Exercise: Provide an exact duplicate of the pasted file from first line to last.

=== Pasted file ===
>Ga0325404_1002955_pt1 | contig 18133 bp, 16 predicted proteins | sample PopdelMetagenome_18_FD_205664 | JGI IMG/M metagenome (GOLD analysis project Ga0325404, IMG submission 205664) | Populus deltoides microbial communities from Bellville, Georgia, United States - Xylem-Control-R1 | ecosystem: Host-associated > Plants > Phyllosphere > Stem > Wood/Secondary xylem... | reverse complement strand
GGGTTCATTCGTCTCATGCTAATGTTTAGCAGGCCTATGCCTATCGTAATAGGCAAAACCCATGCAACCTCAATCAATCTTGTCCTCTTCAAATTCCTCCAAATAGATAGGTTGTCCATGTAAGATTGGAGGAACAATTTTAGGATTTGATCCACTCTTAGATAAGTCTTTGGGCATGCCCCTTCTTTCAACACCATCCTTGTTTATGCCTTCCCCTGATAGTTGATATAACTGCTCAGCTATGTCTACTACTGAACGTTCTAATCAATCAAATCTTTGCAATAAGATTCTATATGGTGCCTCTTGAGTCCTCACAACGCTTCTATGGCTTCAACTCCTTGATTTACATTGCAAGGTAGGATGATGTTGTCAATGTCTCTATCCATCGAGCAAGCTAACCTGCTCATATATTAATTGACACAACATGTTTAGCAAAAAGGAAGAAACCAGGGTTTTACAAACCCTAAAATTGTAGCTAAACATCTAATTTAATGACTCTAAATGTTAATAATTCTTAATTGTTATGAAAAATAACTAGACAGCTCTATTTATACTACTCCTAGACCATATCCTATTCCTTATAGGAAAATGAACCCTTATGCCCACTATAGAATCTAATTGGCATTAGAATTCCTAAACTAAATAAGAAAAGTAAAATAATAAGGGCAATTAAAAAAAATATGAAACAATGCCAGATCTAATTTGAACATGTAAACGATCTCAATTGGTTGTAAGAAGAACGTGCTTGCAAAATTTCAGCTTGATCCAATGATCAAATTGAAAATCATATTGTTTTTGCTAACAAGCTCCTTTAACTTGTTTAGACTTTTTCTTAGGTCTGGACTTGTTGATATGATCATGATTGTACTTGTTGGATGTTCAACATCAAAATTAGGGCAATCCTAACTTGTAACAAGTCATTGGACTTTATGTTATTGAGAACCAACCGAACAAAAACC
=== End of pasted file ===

>Ga0325404_1002955_pt1 | contig 18133 bp, 16 predicted proteins | sample PopdelMetagenome_18_FD_205664 | JGI IMG/M metagenome (GOLD analysis project Ga0325404, IMG submission 205664) | Populus deltoides microbial communities from Bellville, Georgia, United States - Xylem-Control-R1 | ecosystem: Host-associated > Plants > Phyllosphere > Stem > Wood/Secondary xylem... | reverse complement strand
GGGTTCATTCGTCTCATGCTAATGTTTAGCAGGCCTATGCCTATCGTAATAGGCAAAACCCATGCAACCTCAATCAATCTTGTCCTCTTCAAATTCCTCCAAATAGATAGGTTGTCCATGTAAGATTGGAGGAACAATTTTAGGATTTGATCCACTCTTAGATAAGTCTTTGGGCATGCCCCTTCTTTCAACACCATCCTTGTTTATGCCTTCCCCTGATAGTTGATATAACTGCTCAGCTATGTCTACTACTGAACGTTCTAATCAATCAAATCTTTGCAATAAGATTCTATATGGTGCCTCTTGAGTCCTCACAACGCTTCTATGGCTTCAACTCCTTGATTTACATTGCAAGGTAGGATGATGTTGTCAATGTCTCTATCCATCGAGCAAGCTAACCTGCTCATATATTAATTGACACAACATGTTTAGCAAAAAGGAAGAAACCAGGGTTTTACAAACCCTAAAATTGTAGCTAAACATCTAATTTAATGACTCTAAATGTTAATAATTCTTAATTGTTATGAAAAATAACTAGACAGCTCTATTTATACTACTCCTAGACCATATCCTATTCCTTATAGGAAAATGAACCCTTATGCCCACTATAGAATCTAATTGGCATTAGAATTCCTAAACTAAATAAGAAAAGTAAAATAATAAGGGCAATTAAAAAAAATATGAAACAATGCCAGATCTAATTTGAACATGTAAACGATCTCAATTGGTTGTAAGAAGAACGTGCTTGCAAAATTTCAGCTTGATCCAATGATCAAATTGAAAATCATATTGTTTTTGCTAACAAGCTCCTTTAACTTGTTTAGACTTTTTCTTAGGTCTGGACTTGTTGATATGATCATGATTGTACTTGTTGGATGTTCAACATCAAAATTAGGGCAATCCTAACTTGTAACAAGTCATTGGACTTTATGTTATTGAGAACCAACCGAACAAAAACC